“I could buy a house here and rent in the city and remain perfectly happy, at least for the next little while.”
I’m quick to call it a movement. Though it’s not quite that, there is something happening among Chicagoans my age (31). Let’s call it “talk.” Anyone who has been to Southwestern Michigan — specifically, New Buffalo, Sawyer, and Three Oaks — has had this lightbulb moment at some point during their sojourns due North and East of our fair city.
Photos c/o Michael Kiser, Good Beer Hunting.
Three friends who are married with good-paying, steady jobs have mentioned this to me in so many weeks. And while it’s a nice dream, it is still farther off in my case. You see, there’s a mini-revolution happening in Southern Michigan, a reawakening of its people’s DIY nature. Much like the twee Brooklyn which I left a remarkably short three years ago, Southern Michigan is embracing craft, embracing the past in hopes of making a healthier, richer, better future for one another. In one weekend day, I was able to watch as beer was made at Greenbush Brewing, I earned a glimpse of the process at Journeyman Distillery, and I shopped the fine goods sold at Sojourn.
A brewery, distillery, and a shop do not a movement make. However, with upstart butcher shops like the poorly named Local, and several restaurants — David’s Delicatessen, Soe Cafe, and Bentwood Tavern among them — and the breadth of inexpensive lakeside housing available, the area has weathered the extended dip in our economy perhaps as well as anywhere.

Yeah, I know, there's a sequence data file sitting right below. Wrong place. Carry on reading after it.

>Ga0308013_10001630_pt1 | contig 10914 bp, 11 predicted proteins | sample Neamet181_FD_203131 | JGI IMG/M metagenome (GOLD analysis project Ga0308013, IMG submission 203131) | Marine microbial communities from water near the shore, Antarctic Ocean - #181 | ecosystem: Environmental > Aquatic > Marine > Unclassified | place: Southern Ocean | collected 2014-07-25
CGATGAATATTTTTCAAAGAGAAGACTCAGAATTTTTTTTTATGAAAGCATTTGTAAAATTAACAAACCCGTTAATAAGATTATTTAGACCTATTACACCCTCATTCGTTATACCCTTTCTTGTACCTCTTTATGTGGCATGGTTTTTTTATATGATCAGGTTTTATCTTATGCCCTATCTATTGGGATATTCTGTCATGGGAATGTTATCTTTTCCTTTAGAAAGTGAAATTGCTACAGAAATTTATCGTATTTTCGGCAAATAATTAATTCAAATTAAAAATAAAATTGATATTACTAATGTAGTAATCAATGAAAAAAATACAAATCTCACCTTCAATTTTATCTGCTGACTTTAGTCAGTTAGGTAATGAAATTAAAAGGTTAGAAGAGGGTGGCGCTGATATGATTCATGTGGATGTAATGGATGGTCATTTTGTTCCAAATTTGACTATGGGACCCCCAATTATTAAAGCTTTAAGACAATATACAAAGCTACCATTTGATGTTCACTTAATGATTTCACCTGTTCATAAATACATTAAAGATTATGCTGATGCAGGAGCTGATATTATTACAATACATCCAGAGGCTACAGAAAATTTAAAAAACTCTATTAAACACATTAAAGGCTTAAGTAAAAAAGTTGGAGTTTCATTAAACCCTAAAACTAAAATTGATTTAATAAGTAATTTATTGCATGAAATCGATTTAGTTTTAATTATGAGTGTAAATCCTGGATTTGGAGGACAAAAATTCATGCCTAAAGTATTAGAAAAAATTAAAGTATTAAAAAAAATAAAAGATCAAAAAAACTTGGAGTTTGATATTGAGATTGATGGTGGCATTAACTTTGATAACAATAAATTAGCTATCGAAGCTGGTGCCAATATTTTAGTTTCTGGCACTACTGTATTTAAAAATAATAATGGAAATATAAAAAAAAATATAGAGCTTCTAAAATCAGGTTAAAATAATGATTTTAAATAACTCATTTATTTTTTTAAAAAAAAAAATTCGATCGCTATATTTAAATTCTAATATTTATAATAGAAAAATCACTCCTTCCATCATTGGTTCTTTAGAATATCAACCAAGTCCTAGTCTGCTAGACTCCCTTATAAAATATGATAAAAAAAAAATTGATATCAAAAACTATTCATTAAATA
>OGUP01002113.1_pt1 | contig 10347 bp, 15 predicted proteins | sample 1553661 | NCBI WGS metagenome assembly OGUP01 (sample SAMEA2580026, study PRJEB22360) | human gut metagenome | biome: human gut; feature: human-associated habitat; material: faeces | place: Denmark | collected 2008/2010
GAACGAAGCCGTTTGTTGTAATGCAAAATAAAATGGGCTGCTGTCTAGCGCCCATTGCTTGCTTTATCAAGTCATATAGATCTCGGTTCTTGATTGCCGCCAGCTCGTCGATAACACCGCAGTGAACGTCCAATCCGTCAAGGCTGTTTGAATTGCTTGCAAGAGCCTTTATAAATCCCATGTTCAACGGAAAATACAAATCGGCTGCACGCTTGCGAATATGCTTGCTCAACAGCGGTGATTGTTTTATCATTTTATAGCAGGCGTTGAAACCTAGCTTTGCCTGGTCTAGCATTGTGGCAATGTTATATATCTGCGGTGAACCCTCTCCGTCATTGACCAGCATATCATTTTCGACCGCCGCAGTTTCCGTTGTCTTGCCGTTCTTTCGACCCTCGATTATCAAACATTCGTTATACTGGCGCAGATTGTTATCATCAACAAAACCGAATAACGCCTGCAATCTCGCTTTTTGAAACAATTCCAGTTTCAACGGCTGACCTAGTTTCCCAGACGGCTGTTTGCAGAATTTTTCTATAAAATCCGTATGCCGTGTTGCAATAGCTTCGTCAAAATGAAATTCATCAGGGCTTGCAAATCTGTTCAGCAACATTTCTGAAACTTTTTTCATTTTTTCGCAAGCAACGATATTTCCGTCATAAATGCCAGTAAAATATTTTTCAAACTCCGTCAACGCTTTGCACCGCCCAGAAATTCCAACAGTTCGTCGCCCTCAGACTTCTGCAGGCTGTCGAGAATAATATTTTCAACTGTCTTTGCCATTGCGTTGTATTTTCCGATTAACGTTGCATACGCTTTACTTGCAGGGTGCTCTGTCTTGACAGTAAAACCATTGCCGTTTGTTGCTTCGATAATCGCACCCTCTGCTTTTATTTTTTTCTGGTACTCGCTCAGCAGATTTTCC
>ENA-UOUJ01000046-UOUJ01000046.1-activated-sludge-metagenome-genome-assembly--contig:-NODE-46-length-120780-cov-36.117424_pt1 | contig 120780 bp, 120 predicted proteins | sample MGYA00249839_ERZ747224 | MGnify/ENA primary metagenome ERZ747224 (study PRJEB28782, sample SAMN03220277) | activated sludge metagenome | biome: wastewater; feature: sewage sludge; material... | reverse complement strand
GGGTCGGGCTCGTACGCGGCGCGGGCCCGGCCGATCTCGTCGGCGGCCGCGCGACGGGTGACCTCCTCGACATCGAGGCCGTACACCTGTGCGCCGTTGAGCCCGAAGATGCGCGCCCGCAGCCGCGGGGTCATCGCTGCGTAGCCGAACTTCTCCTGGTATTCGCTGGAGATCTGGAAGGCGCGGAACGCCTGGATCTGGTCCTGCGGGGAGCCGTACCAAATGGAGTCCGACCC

However, I as I talk of the growth in the area, I recall the train depot in Three Oaks, which formerly housed the classic, durable wares of J. Powell. The same depot now houses a fairly run-of-the-mill antique store, the kind my mother would appreciate, the kind aimed at the generation preceding ours. And there are still several dilapidated buildings all along the drive from Chicago to Michigan, and I’m certain many, if not most of the townspeople in these little Mitten State hamlets are finding it difficult to make ends meet. It’s clear the Midwest is struggling to define its purpose as the industries on which the region has been built continue to redirect themselves elsewhere. It’s a fancy way of saying “outsourcing,” but our country does that pretty well these days. Feels right to fancy it up a bit.